On December 13, the Seventh Circuit Court of Appeals ordered the dismissal of a proposed class action alleging that a restaurant did not properly truncate credit card expiration dates on receipts, finding the plaintiff lacked Article III standing.
Colleges and universities, at least in the jurisdiction of the Seventh Circuit Court of Appeals, surely breathed a collective sigh of relief earlier this month when the Court held that student athletes were not employees under the Fair Labor Standards Act (“FLSA”) and thus were not entitled to minimum wage.
This week the Seventh Circuit Court of Appeals issued a decision that could help clarify the allocation of risk in power purchase agreements (PPAs).
Back in August, the National Labor Relations Board threw the higher education community a curve ball ruling that student assistants at Columbia University were employees under the National Labor Relations Act, and were therefore entitled to organize a union.
On November 30, 2016, all of the judges of the Seventh Circuit Court of Appeals (covering Illinois, Indiana, and Wisconsin) reheard a case that could change the way federal courts treat sexual orientation-based discrimination claims.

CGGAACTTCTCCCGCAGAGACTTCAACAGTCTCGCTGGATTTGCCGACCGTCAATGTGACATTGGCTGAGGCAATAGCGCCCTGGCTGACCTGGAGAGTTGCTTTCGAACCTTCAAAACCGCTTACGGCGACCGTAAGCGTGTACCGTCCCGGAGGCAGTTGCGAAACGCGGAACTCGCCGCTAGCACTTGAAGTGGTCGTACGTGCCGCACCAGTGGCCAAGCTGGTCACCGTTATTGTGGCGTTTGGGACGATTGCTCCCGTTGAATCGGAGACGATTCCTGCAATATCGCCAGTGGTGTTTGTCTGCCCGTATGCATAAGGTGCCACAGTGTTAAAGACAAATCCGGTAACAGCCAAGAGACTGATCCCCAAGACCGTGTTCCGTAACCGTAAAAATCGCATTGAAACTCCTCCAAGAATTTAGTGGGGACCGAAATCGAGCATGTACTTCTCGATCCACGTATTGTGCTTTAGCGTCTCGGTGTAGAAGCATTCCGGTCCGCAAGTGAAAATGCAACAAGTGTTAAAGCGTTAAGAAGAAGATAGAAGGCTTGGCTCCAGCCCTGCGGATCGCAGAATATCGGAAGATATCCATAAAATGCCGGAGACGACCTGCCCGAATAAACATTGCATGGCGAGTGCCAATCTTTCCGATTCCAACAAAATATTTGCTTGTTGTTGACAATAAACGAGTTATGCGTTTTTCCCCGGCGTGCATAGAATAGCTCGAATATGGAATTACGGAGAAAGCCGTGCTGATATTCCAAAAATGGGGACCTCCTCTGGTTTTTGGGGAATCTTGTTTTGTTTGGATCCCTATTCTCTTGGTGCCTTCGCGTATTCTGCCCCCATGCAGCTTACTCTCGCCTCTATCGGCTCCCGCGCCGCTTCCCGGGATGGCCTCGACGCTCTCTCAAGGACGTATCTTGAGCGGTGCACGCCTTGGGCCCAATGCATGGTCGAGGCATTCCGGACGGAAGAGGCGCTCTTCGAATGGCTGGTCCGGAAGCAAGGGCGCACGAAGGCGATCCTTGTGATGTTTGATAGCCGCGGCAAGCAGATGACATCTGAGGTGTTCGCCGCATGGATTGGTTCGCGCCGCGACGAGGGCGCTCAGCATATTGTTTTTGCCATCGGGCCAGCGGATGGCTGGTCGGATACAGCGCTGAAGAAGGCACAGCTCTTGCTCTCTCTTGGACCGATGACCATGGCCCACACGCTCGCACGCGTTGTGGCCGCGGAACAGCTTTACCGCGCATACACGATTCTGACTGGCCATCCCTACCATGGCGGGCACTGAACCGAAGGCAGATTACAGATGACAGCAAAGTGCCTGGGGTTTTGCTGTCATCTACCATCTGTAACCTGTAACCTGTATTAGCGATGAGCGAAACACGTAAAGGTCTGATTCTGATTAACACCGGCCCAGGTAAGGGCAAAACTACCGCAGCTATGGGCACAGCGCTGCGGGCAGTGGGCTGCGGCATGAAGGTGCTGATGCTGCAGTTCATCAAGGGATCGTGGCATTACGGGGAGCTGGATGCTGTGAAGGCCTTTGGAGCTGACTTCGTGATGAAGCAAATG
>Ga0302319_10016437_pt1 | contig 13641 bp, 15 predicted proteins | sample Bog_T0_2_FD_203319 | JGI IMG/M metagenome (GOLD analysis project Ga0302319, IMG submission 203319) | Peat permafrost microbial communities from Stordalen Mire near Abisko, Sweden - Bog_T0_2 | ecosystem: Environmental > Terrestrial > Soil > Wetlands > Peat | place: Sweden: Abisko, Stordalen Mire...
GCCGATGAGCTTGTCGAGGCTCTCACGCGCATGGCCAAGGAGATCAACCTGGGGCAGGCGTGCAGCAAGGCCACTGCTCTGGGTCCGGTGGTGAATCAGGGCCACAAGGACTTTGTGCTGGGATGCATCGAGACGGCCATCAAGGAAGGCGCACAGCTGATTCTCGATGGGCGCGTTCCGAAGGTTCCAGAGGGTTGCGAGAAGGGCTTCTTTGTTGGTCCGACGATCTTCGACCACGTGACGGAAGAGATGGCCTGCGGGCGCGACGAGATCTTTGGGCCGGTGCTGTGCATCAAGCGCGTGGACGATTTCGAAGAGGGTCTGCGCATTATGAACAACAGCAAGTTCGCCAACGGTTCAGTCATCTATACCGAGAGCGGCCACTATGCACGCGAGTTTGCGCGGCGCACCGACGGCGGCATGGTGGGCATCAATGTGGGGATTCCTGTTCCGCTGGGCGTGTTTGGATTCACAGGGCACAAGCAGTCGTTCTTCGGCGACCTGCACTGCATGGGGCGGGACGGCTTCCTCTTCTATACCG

Nothing about the Seventh Circuit’s recent per curiam decision in Kenosha Unified School District No. 1 Board of Education v. Whitaker, No. 16-8019 (7th Cir. Nov. 14, 2016), could be considered much of a mystery, but file the case away as something you don’t see often.
Since its 1994, decision in Troupe v. May Department Stores Co., 20 F.3d 734 (7th Cir. 1994), the Seventh Circuit has instructed the district courts within its boundaries (including those in Illinois) to look for evidence that creates “a convincing mosaic of discrimination” in considering summary judgment motions in employment discrimination cases.
Seventh Circuit to Re-Hear Case Determining Whether Sexual Orientation Discrimination is Covered by Title VII
A Seventh Circuit panel’s ruling that Title VII does not cover claims of sexual orientation discrimination will be heard en banc by the Circuit. Whether an en banc ruling affirms or reverses the panel’s decision, it is likely that this issue will only be resolved with certainty by the Supreme Court.
When we first set foot on the University of Chicago Law School campus back in 1982, Chicago sports were a mess.
We previously reported on the Seventh Circuit’s decision in United States ex rel. Nelson v. Sanford-Brown Ltd., in which the court rejected the implied certification theory of FCA liability and granted summary judgment for the defendant.